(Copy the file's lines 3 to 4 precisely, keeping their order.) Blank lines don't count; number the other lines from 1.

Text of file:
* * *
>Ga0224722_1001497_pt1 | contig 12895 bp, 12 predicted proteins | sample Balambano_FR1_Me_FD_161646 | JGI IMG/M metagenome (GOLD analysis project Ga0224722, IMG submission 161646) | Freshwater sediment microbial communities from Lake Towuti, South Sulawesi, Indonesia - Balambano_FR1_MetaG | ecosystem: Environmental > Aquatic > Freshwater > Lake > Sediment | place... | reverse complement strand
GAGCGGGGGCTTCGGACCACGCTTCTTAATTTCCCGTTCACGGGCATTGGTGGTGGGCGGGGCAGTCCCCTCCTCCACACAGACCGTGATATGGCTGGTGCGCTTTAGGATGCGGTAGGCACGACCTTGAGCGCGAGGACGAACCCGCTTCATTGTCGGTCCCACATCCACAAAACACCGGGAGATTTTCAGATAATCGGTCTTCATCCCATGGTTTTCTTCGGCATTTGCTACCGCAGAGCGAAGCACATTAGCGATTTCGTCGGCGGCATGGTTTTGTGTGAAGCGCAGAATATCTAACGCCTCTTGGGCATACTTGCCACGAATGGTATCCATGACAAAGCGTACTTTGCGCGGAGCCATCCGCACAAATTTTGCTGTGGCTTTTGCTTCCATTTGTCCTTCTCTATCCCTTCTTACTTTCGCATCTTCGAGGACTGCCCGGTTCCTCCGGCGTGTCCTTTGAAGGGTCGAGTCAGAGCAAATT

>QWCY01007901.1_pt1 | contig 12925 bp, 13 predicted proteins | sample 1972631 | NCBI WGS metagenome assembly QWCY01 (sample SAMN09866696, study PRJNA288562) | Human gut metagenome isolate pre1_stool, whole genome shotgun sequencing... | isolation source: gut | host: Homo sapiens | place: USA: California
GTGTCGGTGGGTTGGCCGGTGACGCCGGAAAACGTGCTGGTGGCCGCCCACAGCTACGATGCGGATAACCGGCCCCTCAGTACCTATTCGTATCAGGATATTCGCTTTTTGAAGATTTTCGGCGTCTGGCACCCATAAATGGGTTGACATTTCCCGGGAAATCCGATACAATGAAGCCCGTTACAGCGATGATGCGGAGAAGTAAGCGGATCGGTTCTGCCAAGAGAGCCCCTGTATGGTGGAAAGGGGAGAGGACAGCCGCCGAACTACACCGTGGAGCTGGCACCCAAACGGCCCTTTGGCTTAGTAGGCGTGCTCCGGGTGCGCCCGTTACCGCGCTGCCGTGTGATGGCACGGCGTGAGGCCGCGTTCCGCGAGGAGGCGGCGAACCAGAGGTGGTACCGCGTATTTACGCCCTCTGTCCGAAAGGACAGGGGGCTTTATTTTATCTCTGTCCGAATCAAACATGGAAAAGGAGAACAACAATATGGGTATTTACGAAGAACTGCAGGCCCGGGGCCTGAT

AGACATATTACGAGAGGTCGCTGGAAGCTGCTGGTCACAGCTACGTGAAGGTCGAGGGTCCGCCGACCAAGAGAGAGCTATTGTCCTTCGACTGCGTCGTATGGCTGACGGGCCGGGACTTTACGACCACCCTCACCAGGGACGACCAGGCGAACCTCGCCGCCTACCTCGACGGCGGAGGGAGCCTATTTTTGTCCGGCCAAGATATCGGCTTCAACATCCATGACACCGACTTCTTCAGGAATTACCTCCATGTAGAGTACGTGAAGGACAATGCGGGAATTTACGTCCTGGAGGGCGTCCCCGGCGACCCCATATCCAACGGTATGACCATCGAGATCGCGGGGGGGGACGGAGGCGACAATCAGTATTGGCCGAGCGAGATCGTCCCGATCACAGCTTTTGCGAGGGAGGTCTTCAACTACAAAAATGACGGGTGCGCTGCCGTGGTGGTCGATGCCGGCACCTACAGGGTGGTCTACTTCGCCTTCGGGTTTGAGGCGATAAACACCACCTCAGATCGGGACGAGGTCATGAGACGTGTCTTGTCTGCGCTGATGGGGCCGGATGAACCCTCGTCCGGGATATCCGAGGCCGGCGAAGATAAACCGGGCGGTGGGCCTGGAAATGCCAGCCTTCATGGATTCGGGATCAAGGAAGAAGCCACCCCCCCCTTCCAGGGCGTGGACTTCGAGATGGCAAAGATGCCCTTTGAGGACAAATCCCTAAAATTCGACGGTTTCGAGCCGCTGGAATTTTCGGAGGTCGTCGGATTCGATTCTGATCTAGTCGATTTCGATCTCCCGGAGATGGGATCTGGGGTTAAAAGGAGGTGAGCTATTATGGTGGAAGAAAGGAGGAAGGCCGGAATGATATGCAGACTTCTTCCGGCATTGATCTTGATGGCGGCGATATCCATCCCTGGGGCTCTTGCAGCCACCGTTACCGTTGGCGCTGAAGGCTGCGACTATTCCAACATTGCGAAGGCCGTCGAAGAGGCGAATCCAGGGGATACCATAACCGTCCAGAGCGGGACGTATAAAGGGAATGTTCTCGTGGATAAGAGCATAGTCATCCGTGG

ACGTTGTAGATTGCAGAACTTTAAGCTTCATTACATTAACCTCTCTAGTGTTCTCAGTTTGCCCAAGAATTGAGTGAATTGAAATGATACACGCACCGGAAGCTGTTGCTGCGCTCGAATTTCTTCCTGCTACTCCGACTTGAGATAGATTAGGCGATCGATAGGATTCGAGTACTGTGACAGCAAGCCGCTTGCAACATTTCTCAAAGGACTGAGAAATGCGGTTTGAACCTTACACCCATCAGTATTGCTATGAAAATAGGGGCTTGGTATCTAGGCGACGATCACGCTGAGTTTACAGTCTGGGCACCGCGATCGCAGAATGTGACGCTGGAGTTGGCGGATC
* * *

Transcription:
>QWCY01007901.1_pt1 | contig 12925 bp, 13 predicted proteins | sample 1972631 | NCBI WGS metagenome assembly QWCY01 (sample SAMN09866696, study PRJNA288562) | Human gut metagenome isolate pre1_stool, whole genome shotgun sequencing... | isolation source: gut | host: Homo sapiens | place: USA: California
GTGTCGGTGGGTTGGCCGGTGACGCCGGAAAACGTGCTGGTGGCCGCCCACAGCTACGATGCGGATAACCGGCCCCTCAGTACCTATTCGTATCAGGATATTCGCTTTTTGAAGATTTTCGGCGTCTGGCACCCATAAATGGGTTGACATTTCCCGGGAAATCCGATACAATGAAGCCCGTTACAGCGATGATGCGGAGAAGTAAGCGGATCGGTTCTGCCAAGAGAGCCCCTGTATGGTGGAAAGGGGAGAGGACAGCCGCCGAACTACACCGTGGAGCTGGCACCCAAACGGCCCTTTGGCTTAGTAGGCGTGCTCCGGGTGCGCCCGTTACCGCGCTGCCGTGTGATGGCACGGCGTGAGGCCGCGTTCCGCGAGGAGGCGGCGAACCAGAGGTGGTACCGCGTATTTACGCCCTCTGTCCGAAAGGACAGGGGGCTTTATTTTATCTCTGTCCGAATCAAACATGGAAAAGGAGAACAACAATATGGGTATTTACGAAGAACTGCAGGCCCGGGGCCTGAT